In our more recent work,18 we have thus developed SSUSI-Lite (see Figure 2) as an updated system. In our design, we have generalized the spacecraft interface so that the system can be flown on any platform. We have also redesigned the low- and high-voltage power supplies and the detector electronics. Furthermore, we can support new detector designs (e.g., the Photek sea-type detector19). The smaller (by more than a factor of two) SWaP of our SSUSI-Lite design also means that we can fly the system on small, as well as large, satellites. Our updated system, however, remains compatible with proven and validated algorithms that are used to convert FUV radiances to geospace environmental parameters (an example SSUSI product is illustrated in Figure 3).
For SSUSI-Lite, we have replaced the stepper motor with a limited-angle torque motor that has a resolver. This enables precise positioning and knowledge over the entire angle range. In addition, our system allows us to point the instrument's FOV with a fixed orientation so that we can observe calibration stars as they move through the FOV (i.e., to characterize the instrument response over its long lifetime). This is particularly important because there are no practical FUV calibration sources, and we are unable to look at the Sun (as for some spectral ranges) because of spacecraft accommodation issues.
In summary, we have designed a new FUV spectrometer, known as SSUSI-Lite, which is an update to the existing SSUSI and GUVI sensors. For example, SSUSI-Lite has a SWaP that is smaller by more than a factor of two, but is still compatible with proven algorithms for obtaining geospace environmental information. The generalized spacecraft interface of our system means that it can be accommodated on a full range of satellites and can thus be used to provide ionospheric electron density profiles (for communications and geolocation tasks), neutral density specifications (for satellite drag users), and auroral images (for auroral boundary and auroral clutter), all of which support the scientific research community. We are currently exploring flight opportunities for SSUSI-Lite on upcoming NASA missions and other potential opportunities.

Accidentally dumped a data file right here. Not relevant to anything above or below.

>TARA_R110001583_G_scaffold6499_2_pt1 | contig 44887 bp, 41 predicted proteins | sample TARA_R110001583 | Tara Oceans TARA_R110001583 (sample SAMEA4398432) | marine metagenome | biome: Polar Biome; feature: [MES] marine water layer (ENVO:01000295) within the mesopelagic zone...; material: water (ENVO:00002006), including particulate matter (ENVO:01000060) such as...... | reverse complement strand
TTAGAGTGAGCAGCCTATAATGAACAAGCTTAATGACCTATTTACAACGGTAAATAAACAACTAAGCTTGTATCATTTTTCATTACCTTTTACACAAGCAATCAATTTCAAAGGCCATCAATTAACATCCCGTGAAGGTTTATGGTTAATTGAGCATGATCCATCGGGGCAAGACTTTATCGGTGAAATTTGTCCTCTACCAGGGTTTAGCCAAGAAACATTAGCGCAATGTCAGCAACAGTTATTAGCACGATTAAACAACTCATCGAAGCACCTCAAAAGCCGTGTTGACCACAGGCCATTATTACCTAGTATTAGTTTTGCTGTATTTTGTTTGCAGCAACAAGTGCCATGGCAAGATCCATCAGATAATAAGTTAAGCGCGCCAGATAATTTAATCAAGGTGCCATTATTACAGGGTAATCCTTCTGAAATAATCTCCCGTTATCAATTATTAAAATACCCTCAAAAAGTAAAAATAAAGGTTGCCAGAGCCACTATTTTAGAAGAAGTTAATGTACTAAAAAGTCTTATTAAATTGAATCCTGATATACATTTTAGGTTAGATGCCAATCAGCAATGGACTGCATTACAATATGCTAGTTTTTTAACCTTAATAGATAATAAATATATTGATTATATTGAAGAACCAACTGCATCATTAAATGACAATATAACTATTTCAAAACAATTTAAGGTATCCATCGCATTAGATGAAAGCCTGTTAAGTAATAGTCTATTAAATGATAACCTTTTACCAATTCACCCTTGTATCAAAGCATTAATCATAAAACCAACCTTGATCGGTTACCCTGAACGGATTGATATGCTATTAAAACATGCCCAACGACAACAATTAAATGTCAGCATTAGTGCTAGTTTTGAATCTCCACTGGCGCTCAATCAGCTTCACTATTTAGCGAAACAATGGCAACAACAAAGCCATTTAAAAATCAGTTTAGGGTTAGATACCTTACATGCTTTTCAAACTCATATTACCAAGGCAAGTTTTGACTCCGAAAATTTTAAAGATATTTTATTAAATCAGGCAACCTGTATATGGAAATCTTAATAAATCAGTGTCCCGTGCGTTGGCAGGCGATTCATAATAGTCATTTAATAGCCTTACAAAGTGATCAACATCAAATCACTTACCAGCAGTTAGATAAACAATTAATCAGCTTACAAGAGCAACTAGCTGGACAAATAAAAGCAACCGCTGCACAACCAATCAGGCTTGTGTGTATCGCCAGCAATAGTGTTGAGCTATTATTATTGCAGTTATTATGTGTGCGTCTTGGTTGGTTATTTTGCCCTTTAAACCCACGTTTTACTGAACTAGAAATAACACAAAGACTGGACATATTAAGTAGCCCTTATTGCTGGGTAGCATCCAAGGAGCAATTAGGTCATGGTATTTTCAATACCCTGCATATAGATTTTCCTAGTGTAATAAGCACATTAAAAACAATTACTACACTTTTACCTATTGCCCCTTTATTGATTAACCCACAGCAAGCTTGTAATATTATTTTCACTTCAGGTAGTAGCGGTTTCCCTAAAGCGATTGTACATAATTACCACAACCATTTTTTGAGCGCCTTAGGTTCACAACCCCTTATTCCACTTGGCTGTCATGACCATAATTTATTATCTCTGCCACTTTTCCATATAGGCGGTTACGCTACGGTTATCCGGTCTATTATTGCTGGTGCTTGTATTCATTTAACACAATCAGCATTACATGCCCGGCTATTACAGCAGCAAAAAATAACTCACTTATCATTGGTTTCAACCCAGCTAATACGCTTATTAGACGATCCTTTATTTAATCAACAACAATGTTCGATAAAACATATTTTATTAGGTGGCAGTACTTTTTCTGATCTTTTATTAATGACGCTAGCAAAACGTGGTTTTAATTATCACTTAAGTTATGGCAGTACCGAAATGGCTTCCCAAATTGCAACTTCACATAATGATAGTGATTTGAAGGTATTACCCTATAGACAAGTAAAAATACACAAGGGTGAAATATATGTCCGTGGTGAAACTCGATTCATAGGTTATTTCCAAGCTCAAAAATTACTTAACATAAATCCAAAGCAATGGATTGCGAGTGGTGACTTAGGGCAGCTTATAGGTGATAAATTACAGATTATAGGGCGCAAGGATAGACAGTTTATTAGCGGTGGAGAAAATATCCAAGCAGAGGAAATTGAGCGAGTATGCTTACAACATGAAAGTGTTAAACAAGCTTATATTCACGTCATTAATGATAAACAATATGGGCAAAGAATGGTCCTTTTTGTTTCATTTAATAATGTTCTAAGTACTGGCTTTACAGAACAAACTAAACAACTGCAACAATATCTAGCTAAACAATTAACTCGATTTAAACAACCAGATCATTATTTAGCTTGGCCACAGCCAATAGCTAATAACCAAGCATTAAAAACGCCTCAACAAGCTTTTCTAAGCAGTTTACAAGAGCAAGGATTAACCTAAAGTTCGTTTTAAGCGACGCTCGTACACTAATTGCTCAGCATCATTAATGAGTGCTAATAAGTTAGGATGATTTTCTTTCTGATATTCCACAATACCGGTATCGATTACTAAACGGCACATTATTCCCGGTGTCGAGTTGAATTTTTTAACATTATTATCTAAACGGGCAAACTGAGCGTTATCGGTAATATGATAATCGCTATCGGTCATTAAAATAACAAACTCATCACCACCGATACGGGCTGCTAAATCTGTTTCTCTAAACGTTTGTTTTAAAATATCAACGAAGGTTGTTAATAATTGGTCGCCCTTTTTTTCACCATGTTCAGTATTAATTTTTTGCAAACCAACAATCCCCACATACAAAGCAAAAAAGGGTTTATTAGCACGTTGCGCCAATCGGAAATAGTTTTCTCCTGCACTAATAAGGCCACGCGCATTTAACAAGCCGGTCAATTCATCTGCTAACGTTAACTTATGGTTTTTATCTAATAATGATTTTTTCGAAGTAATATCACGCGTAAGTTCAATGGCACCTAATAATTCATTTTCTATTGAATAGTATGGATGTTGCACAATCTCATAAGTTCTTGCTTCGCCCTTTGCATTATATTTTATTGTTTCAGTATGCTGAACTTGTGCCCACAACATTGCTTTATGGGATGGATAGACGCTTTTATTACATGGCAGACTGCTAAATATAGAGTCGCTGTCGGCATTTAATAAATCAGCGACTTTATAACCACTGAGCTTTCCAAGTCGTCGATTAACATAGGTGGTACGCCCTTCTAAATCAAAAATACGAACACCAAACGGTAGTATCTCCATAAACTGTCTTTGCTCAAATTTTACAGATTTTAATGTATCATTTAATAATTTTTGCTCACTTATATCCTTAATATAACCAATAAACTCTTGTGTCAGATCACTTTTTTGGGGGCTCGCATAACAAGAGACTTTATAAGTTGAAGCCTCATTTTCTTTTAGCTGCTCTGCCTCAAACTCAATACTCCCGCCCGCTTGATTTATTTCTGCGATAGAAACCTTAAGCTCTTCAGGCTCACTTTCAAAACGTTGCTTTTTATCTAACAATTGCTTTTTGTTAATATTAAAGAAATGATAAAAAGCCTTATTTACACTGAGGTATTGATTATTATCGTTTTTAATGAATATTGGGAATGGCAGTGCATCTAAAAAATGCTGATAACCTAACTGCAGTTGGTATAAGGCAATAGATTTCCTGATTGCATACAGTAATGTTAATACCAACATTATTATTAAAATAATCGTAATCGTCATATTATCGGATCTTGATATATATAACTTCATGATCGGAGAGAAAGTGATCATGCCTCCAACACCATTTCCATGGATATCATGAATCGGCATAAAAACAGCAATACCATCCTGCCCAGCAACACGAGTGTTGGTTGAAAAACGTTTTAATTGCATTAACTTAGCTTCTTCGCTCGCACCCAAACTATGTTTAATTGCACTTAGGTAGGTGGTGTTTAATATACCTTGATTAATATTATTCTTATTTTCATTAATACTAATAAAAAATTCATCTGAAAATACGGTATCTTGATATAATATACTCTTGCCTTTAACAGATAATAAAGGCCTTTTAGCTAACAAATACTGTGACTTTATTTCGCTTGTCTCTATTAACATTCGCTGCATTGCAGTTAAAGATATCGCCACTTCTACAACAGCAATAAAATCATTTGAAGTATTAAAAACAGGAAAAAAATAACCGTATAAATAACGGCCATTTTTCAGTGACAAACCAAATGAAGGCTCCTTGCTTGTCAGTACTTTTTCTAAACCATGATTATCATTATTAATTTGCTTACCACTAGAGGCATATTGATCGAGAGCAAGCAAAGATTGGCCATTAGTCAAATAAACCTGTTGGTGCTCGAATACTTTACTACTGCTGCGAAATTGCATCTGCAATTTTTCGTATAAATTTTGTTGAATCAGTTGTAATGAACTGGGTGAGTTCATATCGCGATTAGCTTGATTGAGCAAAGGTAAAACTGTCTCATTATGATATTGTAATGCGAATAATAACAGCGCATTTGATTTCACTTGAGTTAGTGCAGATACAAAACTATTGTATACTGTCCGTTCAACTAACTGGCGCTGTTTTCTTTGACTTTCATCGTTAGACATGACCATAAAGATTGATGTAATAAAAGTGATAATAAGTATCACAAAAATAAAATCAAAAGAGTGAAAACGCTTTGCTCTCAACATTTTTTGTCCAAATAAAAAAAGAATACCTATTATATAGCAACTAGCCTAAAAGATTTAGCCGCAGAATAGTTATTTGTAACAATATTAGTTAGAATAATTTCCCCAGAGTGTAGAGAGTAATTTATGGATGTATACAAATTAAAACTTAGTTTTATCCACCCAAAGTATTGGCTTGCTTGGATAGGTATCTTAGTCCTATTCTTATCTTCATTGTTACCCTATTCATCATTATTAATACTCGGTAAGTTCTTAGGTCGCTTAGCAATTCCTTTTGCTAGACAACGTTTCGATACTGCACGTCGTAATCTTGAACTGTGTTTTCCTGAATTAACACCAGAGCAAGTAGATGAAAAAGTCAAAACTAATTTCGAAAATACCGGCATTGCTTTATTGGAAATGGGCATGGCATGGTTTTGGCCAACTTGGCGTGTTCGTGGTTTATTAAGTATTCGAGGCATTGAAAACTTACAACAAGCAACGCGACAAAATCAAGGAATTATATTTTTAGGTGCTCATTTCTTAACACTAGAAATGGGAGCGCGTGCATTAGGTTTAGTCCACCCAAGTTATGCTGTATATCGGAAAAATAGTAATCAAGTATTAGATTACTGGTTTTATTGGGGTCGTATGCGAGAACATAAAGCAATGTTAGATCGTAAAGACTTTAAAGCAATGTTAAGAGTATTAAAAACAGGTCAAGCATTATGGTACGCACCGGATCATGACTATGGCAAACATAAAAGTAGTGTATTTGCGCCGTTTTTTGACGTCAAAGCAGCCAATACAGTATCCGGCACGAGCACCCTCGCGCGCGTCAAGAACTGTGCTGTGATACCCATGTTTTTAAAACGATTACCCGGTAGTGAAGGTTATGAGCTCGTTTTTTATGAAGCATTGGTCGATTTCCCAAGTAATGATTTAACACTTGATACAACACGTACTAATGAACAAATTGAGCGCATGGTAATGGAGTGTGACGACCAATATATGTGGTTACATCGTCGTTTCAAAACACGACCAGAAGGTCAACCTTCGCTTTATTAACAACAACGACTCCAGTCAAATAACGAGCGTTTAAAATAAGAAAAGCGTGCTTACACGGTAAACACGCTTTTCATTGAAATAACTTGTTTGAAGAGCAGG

SSUSI-Lite development is performed under the sponsorship of the Remote Sensing Systems Directorate of the US Air Force Space and Missile Systems Center (at Los Angeles Air Force Base). The authors wish to acknowledge the support of L-3 Integrated Optical Systems SSG (Wilmington, MA) for the innovative scanner design. GUVI was built as part of the NASA TIMED program (principal investigator is Andrew Christensen) and SSUSI is part of the Defense Meteorological Satellite Program (DMSP). The success of SSUSI-Lite, SSUSI, and GUVI is thanks to dozens of people at the Johns Hopkins University Applied Physics Laboratory, Aerospace Corporation, and the DMSP office, including the contributions of Jim Burgum, Gary Bust, Joe Comberiate, Ron Dennison, Glen Fountain, John Goldsten, Mike Kelly, Bernie Ogorzalek, Tom Pardoe, Keith Peacock, Giuseppe Romeo, Bill Skullney, Tom Strikwerda, Joe Suter, Michele Weiss, Brian Wolven, and many others. The GUVI project was funded by NASA. The algorithms used in this work were developed in collaboration with the team from Computational Physics Inc. (led by Doug Strickland, with major contributions from Scott Evans). The SSUSI calibration/validation team includes contributors from the Aerospace Corporation (including John Cadou, Paul Straus, and Jim Hecht).
Larry Paxton has more than 35 years of experience in space science and has published more than 250 papers in the field. He is the principal investigator (PI) of the SSUSI and SSUSI-Lite effort, as well as a co-PI of GUVI. He is also the head of the Geospace and Earth Sciences group at JHU/APL.
John Hicks graduated from the US Air Force Academy with a BS in aerospace engineering. He has more than 25 years of experience in the design and construction of both aircraft and space sensors. He is also an adjunct professor at the School of Engineering at Morgan State University Baltimore.